trial. I know he had to do it."

In 1963, Paul Coates wrote about what Nina told him as he was covering the trials:

Before the case went to court, she told me a curious, rather chilling thing. 

"I’d like to help my son," she said, "But I can’t do it. I don’t dare."

I asked her what she meant.
 

"After it happened," she explained,
"I talked to my family in North Carolina. I was warned that if the
family name was dragged into the trial, I’d have my conscience to live
with for the rest of my life.
 

"I’m too afraid of my father to cross him," Mrs. Miles added. "Even if it would help my own son. It’s always been that way."

1957_prisoners_dream_02Coates also quoted a letter Charles had received from his father:

"God willing, you someday
will come home here. People will welcome you and you can make the kind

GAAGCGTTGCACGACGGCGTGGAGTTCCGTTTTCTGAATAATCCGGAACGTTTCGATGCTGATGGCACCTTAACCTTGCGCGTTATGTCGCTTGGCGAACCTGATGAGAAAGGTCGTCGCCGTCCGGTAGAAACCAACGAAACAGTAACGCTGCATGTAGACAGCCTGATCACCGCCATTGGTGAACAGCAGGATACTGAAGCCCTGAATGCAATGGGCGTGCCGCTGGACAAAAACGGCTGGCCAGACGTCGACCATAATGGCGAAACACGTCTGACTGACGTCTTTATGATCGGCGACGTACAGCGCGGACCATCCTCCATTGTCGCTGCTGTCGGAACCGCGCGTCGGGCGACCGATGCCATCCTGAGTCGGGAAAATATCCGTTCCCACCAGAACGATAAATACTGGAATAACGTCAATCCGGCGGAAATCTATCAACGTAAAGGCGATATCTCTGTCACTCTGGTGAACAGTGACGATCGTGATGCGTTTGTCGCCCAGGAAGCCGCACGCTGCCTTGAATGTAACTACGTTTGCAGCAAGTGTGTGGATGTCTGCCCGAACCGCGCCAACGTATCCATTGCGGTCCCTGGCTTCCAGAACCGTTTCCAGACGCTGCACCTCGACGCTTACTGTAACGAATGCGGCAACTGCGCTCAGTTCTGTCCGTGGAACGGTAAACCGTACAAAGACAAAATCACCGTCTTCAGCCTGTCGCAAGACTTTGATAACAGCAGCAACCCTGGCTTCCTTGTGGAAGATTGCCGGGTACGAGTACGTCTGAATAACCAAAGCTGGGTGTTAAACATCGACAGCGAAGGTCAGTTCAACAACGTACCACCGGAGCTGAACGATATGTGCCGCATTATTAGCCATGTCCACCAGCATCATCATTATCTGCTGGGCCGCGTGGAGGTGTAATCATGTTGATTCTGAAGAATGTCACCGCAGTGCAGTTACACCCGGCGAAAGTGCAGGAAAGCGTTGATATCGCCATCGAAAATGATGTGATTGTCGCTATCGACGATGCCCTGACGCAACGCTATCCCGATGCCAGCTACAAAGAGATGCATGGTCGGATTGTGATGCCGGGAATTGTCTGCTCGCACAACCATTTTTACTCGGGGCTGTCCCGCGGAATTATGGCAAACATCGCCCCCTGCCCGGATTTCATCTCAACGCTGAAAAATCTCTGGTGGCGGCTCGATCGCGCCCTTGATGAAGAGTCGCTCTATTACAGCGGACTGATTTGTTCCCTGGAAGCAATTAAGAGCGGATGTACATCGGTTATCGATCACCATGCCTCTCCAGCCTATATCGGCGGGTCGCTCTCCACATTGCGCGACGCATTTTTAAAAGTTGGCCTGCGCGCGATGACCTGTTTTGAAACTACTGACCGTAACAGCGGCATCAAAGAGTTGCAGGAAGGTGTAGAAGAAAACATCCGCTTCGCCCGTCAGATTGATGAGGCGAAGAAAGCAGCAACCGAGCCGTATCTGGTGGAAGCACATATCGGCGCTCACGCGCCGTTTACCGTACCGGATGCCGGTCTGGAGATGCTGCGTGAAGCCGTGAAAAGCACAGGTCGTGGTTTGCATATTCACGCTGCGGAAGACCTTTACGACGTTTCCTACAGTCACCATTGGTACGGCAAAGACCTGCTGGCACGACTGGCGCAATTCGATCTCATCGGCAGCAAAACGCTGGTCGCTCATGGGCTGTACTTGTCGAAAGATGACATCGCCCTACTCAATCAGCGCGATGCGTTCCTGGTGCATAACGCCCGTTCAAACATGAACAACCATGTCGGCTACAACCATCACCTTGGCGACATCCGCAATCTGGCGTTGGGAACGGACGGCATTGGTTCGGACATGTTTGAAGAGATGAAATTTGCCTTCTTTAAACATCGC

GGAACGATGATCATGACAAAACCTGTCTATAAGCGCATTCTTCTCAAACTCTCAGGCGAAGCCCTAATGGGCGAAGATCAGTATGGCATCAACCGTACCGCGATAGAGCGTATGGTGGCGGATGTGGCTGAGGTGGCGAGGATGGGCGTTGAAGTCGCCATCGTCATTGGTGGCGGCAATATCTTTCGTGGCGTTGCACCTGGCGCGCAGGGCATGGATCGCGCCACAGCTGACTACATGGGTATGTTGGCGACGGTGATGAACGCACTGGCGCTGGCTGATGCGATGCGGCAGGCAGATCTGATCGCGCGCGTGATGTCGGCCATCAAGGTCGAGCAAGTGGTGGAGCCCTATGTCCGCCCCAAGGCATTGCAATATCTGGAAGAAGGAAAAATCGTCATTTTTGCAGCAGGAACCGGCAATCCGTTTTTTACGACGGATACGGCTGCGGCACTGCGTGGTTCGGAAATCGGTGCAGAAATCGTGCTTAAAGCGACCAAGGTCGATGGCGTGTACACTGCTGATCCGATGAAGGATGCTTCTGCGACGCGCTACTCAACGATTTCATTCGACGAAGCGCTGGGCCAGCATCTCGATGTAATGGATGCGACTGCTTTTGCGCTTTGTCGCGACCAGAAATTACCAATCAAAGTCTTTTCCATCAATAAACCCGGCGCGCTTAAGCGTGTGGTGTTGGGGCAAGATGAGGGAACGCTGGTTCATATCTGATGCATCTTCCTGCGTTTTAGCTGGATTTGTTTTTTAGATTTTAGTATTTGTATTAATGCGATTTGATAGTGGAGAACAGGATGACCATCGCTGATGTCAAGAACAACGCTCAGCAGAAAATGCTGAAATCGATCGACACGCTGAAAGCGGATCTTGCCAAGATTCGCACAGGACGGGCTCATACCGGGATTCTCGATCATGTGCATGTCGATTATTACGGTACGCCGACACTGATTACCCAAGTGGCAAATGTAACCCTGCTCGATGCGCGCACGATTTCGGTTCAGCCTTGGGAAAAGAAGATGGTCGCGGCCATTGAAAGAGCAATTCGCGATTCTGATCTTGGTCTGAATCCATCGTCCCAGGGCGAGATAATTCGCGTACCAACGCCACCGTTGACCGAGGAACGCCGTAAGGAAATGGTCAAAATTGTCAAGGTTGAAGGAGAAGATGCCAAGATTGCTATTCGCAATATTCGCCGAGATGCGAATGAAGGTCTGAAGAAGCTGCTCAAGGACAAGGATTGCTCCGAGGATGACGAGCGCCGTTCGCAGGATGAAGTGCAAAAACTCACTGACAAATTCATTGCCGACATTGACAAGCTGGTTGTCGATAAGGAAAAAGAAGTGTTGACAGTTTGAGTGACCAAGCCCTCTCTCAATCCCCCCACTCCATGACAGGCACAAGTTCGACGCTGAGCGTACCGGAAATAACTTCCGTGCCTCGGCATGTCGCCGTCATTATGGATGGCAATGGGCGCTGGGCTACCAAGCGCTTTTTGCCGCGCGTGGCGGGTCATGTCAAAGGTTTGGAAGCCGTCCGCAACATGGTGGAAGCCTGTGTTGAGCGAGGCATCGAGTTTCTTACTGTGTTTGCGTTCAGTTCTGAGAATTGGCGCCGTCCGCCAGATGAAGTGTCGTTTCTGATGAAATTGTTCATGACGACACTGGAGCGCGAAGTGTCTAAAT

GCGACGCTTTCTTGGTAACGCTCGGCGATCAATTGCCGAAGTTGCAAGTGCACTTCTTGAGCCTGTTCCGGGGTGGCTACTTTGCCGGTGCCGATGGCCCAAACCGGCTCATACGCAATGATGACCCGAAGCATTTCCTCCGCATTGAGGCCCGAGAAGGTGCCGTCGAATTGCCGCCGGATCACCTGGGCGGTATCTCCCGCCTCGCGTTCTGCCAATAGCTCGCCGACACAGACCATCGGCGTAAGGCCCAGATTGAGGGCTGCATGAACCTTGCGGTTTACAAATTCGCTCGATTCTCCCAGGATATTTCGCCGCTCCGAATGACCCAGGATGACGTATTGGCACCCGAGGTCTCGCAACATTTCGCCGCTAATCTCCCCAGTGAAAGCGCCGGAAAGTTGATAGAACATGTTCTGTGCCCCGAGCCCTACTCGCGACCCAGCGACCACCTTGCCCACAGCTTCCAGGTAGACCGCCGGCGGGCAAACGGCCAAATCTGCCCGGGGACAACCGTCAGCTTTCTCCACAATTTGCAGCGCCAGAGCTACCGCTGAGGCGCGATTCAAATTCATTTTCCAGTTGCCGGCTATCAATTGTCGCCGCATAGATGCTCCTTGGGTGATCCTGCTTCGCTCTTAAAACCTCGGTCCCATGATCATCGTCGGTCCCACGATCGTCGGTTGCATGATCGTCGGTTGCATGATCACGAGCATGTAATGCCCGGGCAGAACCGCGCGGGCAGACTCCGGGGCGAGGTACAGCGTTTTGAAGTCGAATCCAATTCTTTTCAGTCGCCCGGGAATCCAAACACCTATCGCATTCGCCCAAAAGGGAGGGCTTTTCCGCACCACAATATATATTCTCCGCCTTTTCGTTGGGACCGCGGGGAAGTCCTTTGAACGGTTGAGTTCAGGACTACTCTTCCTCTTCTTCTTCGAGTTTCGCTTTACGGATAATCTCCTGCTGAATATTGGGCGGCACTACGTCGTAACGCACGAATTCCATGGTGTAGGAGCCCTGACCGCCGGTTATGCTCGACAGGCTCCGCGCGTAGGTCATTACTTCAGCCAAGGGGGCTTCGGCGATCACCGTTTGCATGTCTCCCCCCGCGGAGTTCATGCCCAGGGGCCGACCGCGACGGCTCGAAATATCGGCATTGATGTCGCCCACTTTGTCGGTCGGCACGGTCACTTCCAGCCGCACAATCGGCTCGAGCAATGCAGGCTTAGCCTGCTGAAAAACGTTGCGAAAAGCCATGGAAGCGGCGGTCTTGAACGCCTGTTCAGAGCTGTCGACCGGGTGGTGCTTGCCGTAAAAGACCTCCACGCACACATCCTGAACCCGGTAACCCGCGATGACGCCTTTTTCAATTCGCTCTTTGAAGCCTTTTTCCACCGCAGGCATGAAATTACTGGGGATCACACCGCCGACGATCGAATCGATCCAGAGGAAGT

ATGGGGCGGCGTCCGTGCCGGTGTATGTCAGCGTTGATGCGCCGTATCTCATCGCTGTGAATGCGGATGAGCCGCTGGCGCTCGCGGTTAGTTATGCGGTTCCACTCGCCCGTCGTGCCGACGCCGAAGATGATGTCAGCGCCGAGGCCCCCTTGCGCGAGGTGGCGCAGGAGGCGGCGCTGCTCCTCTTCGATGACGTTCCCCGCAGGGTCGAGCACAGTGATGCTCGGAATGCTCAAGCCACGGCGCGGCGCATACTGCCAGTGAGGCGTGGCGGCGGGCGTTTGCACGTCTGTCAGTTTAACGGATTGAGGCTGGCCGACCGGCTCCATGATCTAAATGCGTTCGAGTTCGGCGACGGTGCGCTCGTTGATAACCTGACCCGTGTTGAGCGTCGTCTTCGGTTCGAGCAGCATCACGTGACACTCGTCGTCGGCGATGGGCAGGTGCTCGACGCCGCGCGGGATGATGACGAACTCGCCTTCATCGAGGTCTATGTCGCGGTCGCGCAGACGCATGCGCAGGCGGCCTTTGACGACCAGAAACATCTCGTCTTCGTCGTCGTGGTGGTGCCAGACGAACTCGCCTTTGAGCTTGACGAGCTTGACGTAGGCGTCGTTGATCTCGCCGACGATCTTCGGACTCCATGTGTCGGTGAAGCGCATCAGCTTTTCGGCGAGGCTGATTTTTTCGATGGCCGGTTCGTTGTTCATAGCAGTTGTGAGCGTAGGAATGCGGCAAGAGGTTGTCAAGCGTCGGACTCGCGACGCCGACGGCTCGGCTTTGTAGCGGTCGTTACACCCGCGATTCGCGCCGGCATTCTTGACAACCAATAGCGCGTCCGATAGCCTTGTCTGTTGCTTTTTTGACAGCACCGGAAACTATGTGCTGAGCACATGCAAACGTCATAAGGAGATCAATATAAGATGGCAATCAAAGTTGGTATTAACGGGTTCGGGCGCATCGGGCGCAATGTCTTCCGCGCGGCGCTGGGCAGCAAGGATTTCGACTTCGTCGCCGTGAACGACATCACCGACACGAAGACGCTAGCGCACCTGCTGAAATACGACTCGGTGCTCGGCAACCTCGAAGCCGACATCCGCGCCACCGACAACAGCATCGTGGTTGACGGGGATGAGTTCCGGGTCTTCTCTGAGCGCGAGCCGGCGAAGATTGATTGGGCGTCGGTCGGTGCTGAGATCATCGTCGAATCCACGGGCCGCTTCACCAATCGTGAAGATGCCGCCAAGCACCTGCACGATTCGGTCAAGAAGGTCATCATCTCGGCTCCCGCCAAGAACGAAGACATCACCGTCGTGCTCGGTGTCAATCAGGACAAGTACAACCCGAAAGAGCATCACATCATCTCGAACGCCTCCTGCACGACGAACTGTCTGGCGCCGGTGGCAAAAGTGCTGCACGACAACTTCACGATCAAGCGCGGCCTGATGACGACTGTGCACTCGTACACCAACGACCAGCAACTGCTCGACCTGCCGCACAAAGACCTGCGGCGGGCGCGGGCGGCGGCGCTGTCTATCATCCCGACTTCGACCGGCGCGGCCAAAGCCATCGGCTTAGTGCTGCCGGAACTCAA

of name that when you marry will be carried proudly by your children,
just as I am proud that you carry my name. I will never be ashamed that
you are my son and that I named you after myself and your grandfather.
He said you would come back someday to the people who really love you.
And believe me, you will."

While he was being held at Vacaville, Charles recorded some songs. They
were released by Capitol Records on the album "The Prisoner’s Dream."

Time magazine said  he had the power "of a young, white Leadbelly."

Charles was released from prison in 1963 and returned to North Carolina. Aside from a single, he apparently never made any more recordings.
Long out of print, reissues of "The Prisoner’s Dream" are available from
specialty houses
.

Nina C. Miles, who attempted suicide in 1958, died May 2, 1977, at the age of 57.

The family name was presumably protected to her father’s satisfaction.

Email me

About lmharnisch

I am retired from the Los Angeles Times
This entry was posted in Blues, Columnists, Homicide, Music, Paul Coates and tagged , , , , . Bookmark the permalink.